Practice.  Firstly, we know that sustainable and effective intersectoral collaboration is notoriously difficult; and even more so between two complex systems such as education and health.  An effective way to support this would be to establish a separate intermediary entity whose focus is on bringing the two sectors together through planning, data sharing, coordination and management.  Knowing what matters to each sector is vital to relationship building.

The second proposed practice recommendation is largely self-explanatory: to develop a model for health service delivery that can be applied across a range of school settings, is flexible, promotes visibility, and allows for a universal and targeted approach when needed, applying the principle of proportionate universalism.

In regards to leveraging of infrastructures, an example we have successfully trialled at Starship Community based on some early findings of this study, is assigning a nurse to work with the Community of Learning in a more affluent part of Auckland.  A Community of Learning, or COL, is a collection of education providers in a geographical area who come together to share resources with the aim of helping learners reach their full potential. 

In this scenario, the assigned nurse attends COL-level wellbeing and special education meetings, and works with the 12 individual schools to action referrals and support transitions when she is required to do so. This project has been very well received by all involved and has increased the visibility and profile of health services to these higher decile schools.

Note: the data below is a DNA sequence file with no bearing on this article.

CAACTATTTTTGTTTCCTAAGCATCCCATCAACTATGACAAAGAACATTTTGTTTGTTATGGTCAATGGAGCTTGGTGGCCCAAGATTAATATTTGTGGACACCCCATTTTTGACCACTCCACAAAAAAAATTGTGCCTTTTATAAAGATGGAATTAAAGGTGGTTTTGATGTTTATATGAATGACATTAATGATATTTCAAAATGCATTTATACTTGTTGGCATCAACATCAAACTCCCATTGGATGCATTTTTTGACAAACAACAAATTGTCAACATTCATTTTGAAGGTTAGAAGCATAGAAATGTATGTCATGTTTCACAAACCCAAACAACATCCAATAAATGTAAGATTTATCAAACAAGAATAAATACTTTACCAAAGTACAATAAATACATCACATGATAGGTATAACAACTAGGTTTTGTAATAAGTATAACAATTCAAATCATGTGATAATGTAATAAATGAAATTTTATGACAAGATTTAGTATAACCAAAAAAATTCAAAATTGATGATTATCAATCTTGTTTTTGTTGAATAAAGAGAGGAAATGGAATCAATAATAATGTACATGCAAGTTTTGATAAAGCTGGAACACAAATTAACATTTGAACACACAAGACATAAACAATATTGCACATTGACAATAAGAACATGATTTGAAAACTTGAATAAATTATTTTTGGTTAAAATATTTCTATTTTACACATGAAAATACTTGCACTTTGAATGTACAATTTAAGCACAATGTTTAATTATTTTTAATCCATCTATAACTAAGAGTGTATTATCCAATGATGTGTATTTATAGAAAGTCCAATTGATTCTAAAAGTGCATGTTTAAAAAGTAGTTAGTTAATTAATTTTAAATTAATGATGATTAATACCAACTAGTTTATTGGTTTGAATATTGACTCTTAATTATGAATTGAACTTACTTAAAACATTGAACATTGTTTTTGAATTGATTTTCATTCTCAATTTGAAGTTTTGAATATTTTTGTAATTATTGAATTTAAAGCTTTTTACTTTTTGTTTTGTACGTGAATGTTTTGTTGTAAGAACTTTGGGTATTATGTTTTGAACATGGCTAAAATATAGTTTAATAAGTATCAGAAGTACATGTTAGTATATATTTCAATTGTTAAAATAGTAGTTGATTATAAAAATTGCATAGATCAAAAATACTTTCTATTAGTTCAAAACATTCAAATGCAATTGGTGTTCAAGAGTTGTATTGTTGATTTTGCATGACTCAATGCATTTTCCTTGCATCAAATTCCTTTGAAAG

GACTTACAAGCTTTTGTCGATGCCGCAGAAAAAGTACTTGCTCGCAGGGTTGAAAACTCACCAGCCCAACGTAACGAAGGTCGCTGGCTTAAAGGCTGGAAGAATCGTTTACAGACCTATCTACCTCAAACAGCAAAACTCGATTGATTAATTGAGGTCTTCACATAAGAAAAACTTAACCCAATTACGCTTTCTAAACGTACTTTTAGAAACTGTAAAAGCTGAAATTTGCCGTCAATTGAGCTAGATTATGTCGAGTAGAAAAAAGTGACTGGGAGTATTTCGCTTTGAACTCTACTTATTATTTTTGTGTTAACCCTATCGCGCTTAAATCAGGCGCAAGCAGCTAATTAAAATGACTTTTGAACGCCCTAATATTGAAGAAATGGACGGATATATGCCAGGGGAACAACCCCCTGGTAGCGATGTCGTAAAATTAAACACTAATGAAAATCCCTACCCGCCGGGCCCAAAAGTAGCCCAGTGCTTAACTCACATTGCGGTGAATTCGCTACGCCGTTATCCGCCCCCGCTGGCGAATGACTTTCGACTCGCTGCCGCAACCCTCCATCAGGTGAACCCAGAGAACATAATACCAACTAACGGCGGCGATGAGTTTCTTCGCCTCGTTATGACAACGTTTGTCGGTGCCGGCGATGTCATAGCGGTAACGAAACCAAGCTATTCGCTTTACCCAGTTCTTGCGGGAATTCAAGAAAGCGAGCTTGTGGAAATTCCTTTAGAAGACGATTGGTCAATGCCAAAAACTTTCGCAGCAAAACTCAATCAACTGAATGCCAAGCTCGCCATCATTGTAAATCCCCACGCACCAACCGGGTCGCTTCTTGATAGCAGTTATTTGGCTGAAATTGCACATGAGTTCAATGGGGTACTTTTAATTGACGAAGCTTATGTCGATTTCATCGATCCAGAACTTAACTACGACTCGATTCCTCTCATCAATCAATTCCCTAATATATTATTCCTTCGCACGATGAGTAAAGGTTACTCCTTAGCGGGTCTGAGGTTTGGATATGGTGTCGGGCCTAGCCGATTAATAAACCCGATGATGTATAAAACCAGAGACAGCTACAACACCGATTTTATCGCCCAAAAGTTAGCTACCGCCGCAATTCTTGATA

With increasing roles across many parts of Auckland, classroom space is limited.  More dedicated healthcare spaces are needed, particularly in schools situated in lower socio-economic communities, to increase visibility and access to care.  A pragmatic solution to this problem evolved as a result of my practice experiences and harnessing of an idea inspired by George Clarke's 'Amazing Spaces'.  With the support of many, I designed a semi-permanent, relocatable, set-for-purpose clinic space for health providers to work out of in a primary school where space is an issue and the students had high health needs.  This was a collaborative effort supported by the Starship Foundation, and involving the health, education and business sectors. 

Our first unit was named The Whare Hauora and was launched in 2018.  The space is owned by Health and housed by Education.  The project was funded by Barfoot & Thompson through the Starship Foundation.  A second unit opened at Point England Primary School in Glen Innes at the end of last year.  This project is my passion and it has been so exciting to see it evolve.  I have popped this idea in for you to see what could be achieved by having a vision, being committed, and working collaboratively across sectors.

My third set of proposed recommendations relates to workforce development.  In many countries, school nursing is a specialised area of practice in both primary and secondary schools.  This is not the case in New Zealand.  Given the devolved nature of our schooling and health system, I believe investing in this area of nursing should be high priority to support collaborative working at a service level.